Westfall:Okay. I know from the documents that took a while to get funding for the Advanced Photon Source because DOE was preoccupied with the SSC. You get a little bit of funding, one million in fiscal year 1985, which comes from the LDRD funds, that is, laboratory discretionary funds. And then itís a while before you get the first chunk of construction funding. But there was this meeting of accelerator builders at Ames laboratory. At the meeting Yang Cho was urged to set the parameters of the 6 GeV. One of the things that happened at this time was that the machine was changed from 6 GeV to 7 GeV. Do you remember that meeting at Ames?
Kustom:I didnít go to the meeting at Ames, but I remember it. When we really got down to designing the machine, it was designed it to go to 7, about 7.8 GeV, actually. That was the design energy that made sense with the undulators.
Westfall:Thatís interesting. At the beginning, it didnít have another name, it was just the 6 GeV project.
Kustom:Well, because people just kind of said, ďWell, itís about that energy.Ē Now, it sounds like if you make a change, itís something big and significant. It wasnít big and significant. It was just an actualization of overall performance. But certainly a 7 GeV machine costs more than a 6 GeV machine.
Westfall:Because of the magnets.
Kustom:Yes, it also means you need a higher magnetic field, which results in higher costs. It could have changed. But in the end, the conclusion was that it would significantly improve the quality of the science to raise the energy to 7 GeV, and it was demonstrated to do that. Itís interesting to note that the first machine built was 6 GeV and that was at ESRL. We went from 6 to 7, and the Japanese went from 7 to 8.
Westfall:Now, ESRL is where?
Kustom:Thatís in Grenoble France.
Westfall:What do you remember of the design of the design phase? Yang Cho speaks of it as though you gathered the resident group of accelerator experts that had moved together to work on the ZGS, GEM, and the IPNS. Was it pretty much the same crew?
Kustom:Very much. Yes. There were several of us who had worked on a number of machines. We all started on ZGS and worked our way to IPNS. Many of us worked on GEM, too.
Westfall:What do you remember about the design process, maybe in comparison with the design of other machines like the ZGS.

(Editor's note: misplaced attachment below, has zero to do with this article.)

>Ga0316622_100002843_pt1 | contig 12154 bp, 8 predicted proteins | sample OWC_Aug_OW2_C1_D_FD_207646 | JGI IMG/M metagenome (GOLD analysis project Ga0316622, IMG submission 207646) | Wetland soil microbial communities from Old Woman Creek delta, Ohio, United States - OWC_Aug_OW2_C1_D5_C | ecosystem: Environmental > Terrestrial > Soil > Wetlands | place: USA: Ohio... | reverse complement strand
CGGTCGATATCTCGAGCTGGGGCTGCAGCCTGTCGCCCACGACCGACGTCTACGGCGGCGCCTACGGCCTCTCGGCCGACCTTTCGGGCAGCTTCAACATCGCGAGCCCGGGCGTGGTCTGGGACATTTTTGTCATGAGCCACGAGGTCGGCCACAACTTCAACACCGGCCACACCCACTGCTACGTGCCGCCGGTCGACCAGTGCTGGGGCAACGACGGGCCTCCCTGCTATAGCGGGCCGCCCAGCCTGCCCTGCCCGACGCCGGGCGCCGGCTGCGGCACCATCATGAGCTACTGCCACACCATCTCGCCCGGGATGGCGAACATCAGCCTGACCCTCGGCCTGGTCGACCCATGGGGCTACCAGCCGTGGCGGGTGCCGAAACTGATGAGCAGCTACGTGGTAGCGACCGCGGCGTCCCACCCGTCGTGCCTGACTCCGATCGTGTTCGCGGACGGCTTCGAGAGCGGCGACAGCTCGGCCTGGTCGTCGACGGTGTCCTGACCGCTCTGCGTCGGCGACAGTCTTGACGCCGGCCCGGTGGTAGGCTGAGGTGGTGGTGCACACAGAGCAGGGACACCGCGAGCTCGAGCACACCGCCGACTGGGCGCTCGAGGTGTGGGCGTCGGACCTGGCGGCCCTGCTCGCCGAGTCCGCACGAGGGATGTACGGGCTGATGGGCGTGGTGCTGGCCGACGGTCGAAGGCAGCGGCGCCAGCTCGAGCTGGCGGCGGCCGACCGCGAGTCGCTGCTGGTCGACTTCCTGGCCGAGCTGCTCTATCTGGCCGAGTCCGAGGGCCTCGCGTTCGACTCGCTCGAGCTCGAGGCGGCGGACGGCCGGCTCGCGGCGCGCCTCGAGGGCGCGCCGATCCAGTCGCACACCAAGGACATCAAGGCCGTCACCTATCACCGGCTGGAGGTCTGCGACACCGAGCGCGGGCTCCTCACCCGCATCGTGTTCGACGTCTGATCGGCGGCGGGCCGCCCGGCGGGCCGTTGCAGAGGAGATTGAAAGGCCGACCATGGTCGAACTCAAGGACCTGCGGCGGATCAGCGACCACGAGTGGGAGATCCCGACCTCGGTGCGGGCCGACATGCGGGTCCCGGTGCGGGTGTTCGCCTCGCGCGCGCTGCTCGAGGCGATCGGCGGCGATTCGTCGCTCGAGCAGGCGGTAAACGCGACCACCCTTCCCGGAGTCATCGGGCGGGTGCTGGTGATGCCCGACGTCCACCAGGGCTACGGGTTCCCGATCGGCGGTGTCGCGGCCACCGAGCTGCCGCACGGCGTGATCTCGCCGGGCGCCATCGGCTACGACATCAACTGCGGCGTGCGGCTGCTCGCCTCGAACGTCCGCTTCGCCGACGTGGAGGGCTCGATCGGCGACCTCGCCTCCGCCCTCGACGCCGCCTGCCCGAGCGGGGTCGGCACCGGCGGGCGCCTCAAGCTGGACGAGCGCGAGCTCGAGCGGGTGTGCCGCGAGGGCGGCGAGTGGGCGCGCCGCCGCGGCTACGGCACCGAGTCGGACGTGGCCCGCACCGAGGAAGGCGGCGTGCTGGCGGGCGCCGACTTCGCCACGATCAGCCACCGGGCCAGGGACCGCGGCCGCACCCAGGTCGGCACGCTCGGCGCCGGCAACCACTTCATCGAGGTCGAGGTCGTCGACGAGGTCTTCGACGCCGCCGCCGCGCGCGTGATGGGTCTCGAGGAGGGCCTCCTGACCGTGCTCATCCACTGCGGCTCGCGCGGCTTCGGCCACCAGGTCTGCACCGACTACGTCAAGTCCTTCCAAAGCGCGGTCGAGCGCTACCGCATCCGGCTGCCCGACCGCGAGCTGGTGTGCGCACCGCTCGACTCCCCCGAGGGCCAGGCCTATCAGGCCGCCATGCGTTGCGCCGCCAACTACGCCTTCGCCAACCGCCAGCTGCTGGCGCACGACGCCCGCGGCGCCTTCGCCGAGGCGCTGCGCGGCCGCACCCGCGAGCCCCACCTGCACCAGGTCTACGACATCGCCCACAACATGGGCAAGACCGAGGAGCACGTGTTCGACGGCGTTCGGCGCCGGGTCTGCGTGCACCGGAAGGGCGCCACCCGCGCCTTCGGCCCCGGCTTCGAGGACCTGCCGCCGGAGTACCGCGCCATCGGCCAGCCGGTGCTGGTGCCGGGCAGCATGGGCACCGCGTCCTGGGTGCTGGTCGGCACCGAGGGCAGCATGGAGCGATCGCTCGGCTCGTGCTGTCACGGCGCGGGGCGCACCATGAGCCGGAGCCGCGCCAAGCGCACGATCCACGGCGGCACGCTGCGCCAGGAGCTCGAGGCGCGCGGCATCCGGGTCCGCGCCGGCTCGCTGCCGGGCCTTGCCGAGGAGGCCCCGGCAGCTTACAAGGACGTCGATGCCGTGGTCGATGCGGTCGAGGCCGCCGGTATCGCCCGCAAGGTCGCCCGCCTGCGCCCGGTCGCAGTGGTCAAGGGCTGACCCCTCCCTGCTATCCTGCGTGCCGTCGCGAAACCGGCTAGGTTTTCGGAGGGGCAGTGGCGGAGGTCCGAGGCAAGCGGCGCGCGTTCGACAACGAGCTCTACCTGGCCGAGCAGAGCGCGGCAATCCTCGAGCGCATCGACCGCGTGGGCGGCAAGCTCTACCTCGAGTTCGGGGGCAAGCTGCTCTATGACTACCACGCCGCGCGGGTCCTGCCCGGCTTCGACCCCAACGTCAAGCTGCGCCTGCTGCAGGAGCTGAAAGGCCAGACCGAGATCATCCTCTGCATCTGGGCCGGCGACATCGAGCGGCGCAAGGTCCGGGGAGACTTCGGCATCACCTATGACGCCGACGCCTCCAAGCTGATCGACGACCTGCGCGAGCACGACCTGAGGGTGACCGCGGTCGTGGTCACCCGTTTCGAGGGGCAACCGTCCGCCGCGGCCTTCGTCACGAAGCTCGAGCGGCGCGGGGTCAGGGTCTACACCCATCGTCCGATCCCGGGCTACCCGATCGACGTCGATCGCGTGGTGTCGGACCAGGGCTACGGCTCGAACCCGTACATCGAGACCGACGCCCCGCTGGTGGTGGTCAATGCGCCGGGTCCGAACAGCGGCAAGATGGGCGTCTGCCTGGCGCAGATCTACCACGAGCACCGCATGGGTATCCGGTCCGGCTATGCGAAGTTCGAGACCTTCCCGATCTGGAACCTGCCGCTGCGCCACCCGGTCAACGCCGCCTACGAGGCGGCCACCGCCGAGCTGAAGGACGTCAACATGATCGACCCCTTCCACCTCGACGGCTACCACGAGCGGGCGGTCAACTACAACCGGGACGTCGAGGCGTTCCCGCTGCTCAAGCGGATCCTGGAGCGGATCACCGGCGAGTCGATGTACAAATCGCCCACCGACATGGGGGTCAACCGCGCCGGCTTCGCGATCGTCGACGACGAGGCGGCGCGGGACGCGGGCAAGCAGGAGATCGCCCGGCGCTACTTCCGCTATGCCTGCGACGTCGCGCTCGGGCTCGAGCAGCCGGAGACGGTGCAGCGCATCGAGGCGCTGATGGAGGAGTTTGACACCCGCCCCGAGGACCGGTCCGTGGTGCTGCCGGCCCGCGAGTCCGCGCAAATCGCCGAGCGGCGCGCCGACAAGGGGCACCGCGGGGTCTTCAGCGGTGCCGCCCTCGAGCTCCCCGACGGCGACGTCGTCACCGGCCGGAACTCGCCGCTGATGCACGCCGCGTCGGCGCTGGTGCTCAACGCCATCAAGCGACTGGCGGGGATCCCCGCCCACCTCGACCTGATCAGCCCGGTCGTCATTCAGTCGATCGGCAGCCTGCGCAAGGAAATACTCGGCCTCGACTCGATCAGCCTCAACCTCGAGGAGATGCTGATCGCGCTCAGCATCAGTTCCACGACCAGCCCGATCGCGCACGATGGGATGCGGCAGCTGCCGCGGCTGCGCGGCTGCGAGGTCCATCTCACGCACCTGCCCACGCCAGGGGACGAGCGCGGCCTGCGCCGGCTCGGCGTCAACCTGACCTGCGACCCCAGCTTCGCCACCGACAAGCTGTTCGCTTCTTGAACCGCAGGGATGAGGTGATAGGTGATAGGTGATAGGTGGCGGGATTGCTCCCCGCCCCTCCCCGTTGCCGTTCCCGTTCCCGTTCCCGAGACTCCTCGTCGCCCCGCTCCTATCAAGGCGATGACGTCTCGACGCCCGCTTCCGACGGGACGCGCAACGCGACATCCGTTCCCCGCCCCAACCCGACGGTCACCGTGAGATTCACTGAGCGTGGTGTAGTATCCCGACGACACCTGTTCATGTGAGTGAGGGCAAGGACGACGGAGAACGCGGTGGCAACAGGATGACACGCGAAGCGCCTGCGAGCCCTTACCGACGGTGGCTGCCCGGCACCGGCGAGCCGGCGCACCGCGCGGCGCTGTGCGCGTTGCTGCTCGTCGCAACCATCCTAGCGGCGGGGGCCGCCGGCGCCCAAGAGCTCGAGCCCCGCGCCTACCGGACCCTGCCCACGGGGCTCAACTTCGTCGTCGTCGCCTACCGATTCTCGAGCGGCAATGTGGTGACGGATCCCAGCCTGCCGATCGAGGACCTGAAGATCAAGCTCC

Kustom:Well, I think in many respects, work on the various machines was almost all the same. They all have certain features that become challenging. Individuals have different ideas about how to face those challenges. Eventually, out of that sort of chaos, some common sense prevails. Or in some cases you end up at a fork in the road that everyone ends up coming back to the same place eventually.
Westfall:What were the particular challenges of the Advanced Photon Source?
Kustom:Well, the lattice was particularly challenging an issue because to get the achieved results, the design called for operating very close to instability. The first thing that happens when the very first lattices were designed was that we ran simulations for standard tolerances for components. You can only build the magnets so accurately. Iíd say, ďOkay, what are the average numbers for this?Ē And youíd run a Monte Carlo, statistical program, to find out that the properties were within a particular range and so on and so forth. And after the first hundred tries you would begin to have an idea what the properties were. But it is unnerving to build a machine with tolerances that are that sensitive. The second major item in the machine is that we built it with individual power supplies for every magnet in the ring, with the exception of the dipoles. That meant you were relying on the precision of all the power supplies, but also you had to worry whether the lattices were focused right. Several hundred magnets had been built at Cornell. So itís not like we were making a tremendous leap in the unknown, but we were certainly going a little bit beyond what people had done before.
Westfall:You were pushing the envelope a bit.